Access To Healthcare Data: A Song of IHE and FHIR

Let’s talk about Plaid for a second. This young(ish) startup has blown the Fintech space apart by doing the hard work of connecting disparate dots and simplifying access to the nation’s financial data — which was borderline impossible just a few years back. Without Plaid, we wouldn’t have Venmo, Robinhood, Mint… The Cambrian Explosion of utilities and tools at consumer fingertips that followed wouldn’t have ever occurred without a simple solution designed strictly for access. So, how could America benefit if this were to happen in healthcare & why hasn’t it happened yet? 

When we started Particle Health, we wanted to solve ‘data sharing’ in healthcare. We didn’t know what that meant, exactly, but like many entrepreneurs and innovators in the past (cough cough Health Vault), we did know that it was a problem. So we conceptualized a food-chain of health data organizations.

Patients and Consumers (people) create data within Orgs like Hospitals, Clinics and Labs (within EMRs), or even tech companies like Apple (think wearable devices that track your vitals). Then the ownership kind of shifts to those Orgs that have ‘rights’ depending on their relationships with those people. Some apps take rights, some hospitals take rights, most EMRs take rights. Those Orgs can then share data with 3rd Parties

Here’s where it get’s a little bit tricky. According to HHS & HIPAA, Covered Entities (e.g. Hospitals) can share with 3rd Parties, with and without Patient Authorization. For Treatment (a provider needing to see your record to help you), Payment (a health insurance company billing you) and Operations (a risk adjustment, audit or analysis of care) — referred to TPO in the biz — no patient permission or authorization is needed (some state-by-state nuances here). This means doctors, payors or Medicare can access your info without asking you. 

For non-TPO purposes, things like non-medical insurance claims, life insurance, disability insurance, patient and consumer access (like an App wanting to access your data), and many other use cases, you need express patient permission in the form of a HIPAA Authorization. But, according to HIPAA, if a patient submits a request form, that Org or 3rd Party must release it to the patient in a timely fashion and in the format of their choice. 


So, we started talking to as many Orgs and 3rd Parties as we could, looking for organizations that might be open to patient-centric access. We had a few rules from the get-go: 


(1) We are focused on operationalizing the patient’s right to access. This typically comes in the form of a HIPAA Authorization form, or a formal request from the patient to exercise their right to retrieve a copy of their medical records in the format of their choice.


(2) We are not selling hospital-to-hospital, clinic-to-clinic. The cycles are too long, the integrations too intense, the process too expensive.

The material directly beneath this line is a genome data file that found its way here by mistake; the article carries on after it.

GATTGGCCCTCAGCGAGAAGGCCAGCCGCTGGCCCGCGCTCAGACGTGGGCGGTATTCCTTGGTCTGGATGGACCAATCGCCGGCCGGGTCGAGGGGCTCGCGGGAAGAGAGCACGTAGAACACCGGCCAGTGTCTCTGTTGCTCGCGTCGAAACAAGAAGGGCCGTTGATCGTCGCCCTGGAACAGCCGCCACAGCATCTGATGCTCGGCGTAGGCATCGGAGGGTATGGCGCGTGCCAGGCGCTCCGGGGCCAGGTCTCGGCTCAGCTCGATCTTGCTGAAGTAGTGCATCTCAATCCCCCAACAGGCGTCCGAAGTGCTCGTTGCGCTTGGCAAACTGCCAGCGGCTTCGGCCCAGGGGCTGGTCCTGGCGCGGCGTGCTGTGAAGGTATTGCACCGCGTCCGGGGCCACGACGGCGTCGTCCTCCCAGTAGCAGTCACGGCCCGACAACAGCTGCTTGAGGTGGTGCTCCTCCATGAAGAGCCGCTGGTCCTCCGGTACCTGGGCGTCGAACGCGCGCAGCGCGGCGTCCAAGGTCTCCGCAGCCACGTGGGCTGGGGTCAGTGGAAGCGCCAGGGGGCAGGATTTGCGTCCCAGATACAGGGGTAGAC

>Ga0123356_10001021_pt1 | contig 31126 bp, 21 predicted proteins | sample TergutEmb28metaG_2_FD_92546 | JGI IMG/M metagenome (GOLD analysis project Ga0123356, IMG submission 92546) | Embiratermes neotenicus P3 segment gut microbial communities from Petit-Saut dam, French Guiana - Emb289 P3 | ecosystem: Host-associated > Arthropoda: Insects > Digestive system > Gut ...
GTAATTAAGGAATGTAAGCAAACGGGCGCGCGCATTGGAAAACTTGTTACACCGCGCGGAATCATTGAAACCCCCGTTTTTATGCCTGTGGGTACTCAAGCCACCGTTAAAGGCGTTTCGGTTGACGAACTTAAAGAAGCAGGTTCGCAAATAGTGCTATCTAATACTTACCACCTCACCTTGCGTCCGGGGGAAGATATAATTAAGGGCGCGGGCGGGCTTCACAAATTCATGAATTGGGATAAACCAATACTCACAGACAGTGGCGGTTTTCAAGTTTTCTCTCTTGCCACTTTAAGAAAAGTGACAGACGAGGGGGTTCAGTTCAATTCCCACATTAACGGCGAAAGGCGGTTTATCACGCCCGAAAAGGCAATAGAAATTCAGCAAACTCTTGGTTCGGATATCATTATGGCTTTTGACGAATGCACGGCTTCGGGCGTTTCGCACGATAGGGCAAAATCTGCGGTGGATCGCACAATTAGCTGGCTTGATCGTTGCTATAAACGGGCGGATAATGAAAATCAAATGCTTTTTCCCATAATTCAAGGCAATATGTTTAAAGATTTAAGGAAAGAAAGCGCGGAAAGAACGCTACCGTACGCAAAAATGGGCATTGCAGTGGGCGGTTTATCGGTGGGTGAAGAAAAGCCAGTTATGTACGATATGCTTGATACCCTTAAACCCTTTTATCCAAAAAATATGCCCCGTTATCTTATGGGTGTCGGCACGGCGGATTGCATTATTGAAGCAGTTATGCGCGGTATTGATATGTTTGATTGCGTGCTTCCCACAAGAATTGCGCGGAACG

(3) We are not selling to EMR vendors. They’re too big and fragmented too. 

Even though we didn’t want to sell to them, we wanted to learn about hospitals. How do they share data and what’s the problem here? Overwhelmingly, hospitals run a ‘Release of Information’ or ROI process. Most use 3rd party administrators to help carry the extra burden, like CIOX, who in turn do much of the work. Typically they’d recieve a request in the mail, make hard copies of the requested records, then mailing them back, faxing or sending a CD — some do thousands a day... Providers have 30-days to comply and for the most part, they take the whole month. 

Alternatively, you can use a patient portal to log into your account and access some of your information, but not all of it. 

The problem occurs if you’ve ever been to several providers — you literally have to call & get someone on the phone to get a new password to your portal — just to get a portion of your data.


Consequently, only about 28% of patients actually access their medical records through portals — and that’s way up from the past (Meaningful Use required providers to have ONE login per year due to the low uptake of the service). Hospitals don’t really like sharing data for a few reasons: 


(1) It’s sensitive. If they had a really easy way to access it, more breaches might ensue, lawsuits might erupt and things could get bad. This is a huge & valid concern for all provider entities. 

(2) They don’t want a different hospital to get their patients. Money is money and a sick patient taken away can cost a hospital millions of dollars. 


(3) It’s proprietary and valuable. A hospital can look at large patient populations across different care pathways and create new IP based on what they learned... or just sell de-identified versions.

Then we moved up the data food-chain & learned about HIEs. These 3rd Party groups are regional and usually connect a large portion of hospitals, clinics and labs in the area together. “Whoa”, we thought, if we could connect to them, state-by-state, we wouldn’t have to sell to all these darn hospitals. But, HIEs are really governed by their hospital customers— they move slowly, dislike risk and don’t want to share data outside of their own walls. We figured that a patient authorized request to any organization holding patient information should work for an HIE, right? 


The ‘P’ in HIPAA stands for Portability, not Privacy. 


After a few months, we had talked to ~10 HIEs, actually got 3 contracts signed and then… stagnation. We simply couldn’t get speed, resources & energy to take our idea into practice within a startup timeframe, despite the revenue opportunity, low lift and low risk pilot proposition.